A quickie guide to female reproductive anatomy
Female reproductive anatomy couldn’t be boring if it tried.
For example, the clitoris has over 8,000 sensory nerve endings. (Most say the penis has less.) When those clitoral nerves are stimulated they can affect 15,000 other nerve endings across the whole pelvic region. Can you say, “Hello, orgasm.”
You probably already know a lot about what goes on down there, but sometimes a short refresher can be illuminating. And if you’ve ever had a conversation like this, you might find this really useful.
External Parts (click for a pictorial)
Vulva. It’s the outer genitals. As in all of the female sexual organs outside of the body. Most of us usually say vagina when referring to this part of the body, but vulva is really the correct term.
Mons. Below your belly button where your pubic hair begins, you’ll find a small mound of fatty tissue that leads to the labia. This is the mons pubis and its main purpose is to protect the pelvic bone.
Labia Majora. This is the major flap of skin that protects your vagina from things that should never go in it. (The literal translation of those two words is large lips.)
Labia Minora. Located inside the labia majora, the labia minora also surrounds and protects the vaginal opening from foreign particles.
Clitoris. You’ll find this little button of joy where the tops of the labia meet. It is the only organ in the human body designed exclusively to transmit sexual pleasure. The clitoral head and hood are located outside the body, but the rest extends internally through the genitals. (It’s actually about the same size as a penis.)
Urethra. Below the clitoris is a tiny slit. This is where the bladder releases urine through the urethra. Below the urethra is the vaginal opening, where a tampon is inserted.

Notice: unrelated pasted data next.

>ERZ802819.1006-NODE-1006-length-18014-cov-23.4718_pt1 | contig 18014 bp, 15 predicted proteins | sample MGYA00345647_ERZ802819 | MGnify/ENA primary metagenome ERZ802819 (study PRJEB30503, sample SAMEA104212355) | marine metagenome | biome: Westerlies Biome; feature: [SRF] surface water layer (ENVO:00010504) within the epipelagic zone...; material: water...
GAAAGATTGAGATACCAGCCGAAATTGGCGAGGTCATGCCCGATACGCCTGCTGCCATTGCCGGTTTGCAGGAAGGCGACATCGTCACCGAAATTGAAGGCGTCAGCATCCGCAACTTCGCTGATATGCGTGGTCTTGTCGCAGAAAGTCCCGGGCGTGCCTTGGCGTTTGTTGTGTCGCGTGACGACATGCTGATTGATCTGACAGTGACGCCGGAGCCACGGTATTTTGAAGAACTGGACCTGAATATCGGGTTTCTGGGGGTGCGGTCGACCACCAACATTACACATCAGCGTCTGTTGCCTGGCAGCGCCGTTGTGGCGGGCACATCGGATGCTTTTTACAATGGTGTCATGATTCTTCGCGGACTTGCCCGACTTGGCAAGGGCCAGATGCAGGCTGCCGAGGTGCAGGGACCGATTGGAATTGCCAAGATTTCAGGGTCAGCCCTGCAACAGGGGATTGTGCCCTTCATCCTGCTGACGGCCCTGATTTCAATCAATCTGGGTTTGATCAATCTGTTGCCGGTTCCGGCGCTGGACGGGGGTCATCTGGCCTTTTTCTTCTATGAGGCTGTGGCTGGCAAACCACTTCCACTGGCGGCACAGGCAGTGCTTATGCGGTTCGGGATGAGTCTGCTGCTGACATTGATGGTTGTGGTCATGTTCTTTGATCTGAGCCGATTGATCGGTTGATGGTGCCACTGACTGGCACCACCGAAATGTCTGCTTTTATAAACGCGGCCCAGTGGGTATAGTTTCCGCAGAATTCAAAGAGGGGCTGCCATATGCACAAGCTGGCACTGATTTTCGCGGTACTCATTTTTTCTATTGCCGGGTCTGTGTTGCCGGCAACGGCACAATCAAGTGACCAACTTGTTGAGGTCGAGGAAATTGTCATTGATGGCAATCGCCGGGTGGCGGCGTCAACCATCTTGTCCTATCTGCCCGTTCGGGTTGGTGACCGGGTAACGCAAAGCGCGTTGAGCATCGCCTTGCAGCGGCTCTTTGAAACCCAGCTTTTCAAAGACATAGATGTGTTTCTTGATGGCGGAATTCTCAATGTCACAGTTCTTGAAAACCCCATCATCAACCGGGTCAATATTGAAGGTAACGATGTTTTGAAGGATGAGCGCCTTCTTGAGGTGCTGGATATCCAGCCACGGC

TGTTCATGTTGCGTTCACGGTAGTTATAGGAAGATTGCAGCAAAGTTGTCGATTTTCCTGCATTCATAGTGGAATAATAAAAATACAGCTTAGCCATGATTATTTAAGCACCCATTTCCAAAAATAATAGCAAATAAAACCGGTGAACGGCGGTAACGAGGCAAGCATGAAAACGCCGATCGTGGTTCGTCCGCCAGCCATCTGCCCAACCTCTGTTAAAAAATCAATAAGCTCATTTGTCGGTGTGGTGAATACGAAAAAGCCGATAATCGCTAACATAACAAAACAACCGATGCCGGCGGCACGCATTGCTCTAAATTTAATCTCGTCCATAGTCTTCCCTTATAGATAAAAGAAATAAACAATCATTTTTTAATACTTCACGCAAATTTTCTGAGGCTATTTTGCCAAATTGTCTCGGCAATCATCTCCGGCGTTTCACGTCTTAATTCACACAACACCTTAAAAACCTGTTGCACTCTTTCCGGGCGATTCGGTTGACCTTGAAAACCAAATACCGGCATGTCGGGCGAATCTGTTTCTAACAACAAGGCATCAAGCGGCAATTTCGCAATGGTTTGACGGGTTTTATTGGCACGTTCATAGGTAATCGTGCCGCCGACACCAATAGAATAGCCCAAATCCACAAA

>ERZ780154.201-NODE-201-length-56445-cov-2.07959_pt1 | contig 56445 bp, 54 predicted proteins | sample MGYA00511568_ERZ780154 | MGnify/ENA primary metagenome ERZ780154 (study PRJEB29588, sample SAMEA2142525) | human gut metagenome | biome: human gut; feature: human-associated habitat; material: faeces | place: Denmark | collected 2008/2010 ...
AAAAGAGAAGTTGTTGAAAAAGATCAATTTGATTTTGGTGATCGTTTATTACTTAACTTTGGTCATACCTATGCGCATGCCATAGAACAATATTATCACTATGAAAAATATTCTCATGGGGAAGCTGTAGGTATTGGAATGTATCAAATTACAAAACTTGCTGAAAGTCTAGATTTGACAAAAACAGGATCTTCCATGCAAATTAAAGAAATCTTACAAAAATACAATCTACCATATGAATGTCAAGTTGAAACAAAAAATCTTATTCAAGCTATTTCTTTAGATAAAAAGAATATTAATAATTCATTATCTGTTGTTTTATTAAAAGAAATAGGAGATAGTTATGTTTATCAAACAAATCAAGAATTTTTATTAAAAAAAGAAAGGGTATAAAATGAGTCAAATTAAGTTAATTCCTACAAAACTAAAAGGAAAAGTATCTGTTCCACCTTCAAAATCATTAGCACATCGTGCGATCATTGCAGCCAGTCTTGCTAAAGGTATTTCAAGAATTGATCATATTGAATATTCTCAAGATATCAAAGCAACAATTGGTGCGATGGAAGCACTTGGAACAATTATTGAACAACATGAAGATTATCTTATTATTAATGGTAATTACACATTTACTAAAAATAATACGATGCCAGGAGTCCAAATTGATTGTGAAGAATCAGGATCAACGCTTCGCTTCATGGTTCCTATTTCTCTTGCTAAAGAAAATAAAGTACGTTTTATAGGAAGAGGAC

Internal Parts (click for a pictorial)
Vagina. This is where the magic happens. Kidding! Sort of. The vagina connects the uterus to the outside of the body. A penis can enter a vagina and deposit semen. Menstrual blood travels out through the vagina. So do babies during birth. The g-spot is also in there. And if you insert a finger into this opening and squeeze the vaginal walls, you’ll be engaging the kegel muscles, which have many benefits.
Cervix. Connects the vagina to the uterus. Think of it as a gate that lets through liquids like menstrual blood and semen, but generally remains closed to solid objects. (That’s why you can safely insert a tampon or contraceptive ring without fear of it getting lost. And why IUD insertion and childbirth can be so painful.) Some hormonal birth control methods thicken cervical mucus to block sperm from getting past the cervix to the egg. Pap smears collect cells from the cervix when they test for abnormalities or cancer.
Uterus. The uterus is connected to the vagina via the cervix. It’s also connected to the fallopian tubes. Fertilized eggs bind to the wall of the uterus and babies develop in there until birth. IUDs are the only method of birth control inserted into the uterus.
Ovaries. They produce estrogen. They house one to two million eggs over a woman’s lifetime. During ovulation, the ovaries release an egg into the fallopian tubes. When fertilization doesn’t occur, the eggs leave the body in the form of a menstrual period.
If all this talk about the female reproductive system makes you curious about how different birth control options work within the body, we’ve got that subject covered.
P.S. What’s it really like to get an IUD? Find out from women who have them.
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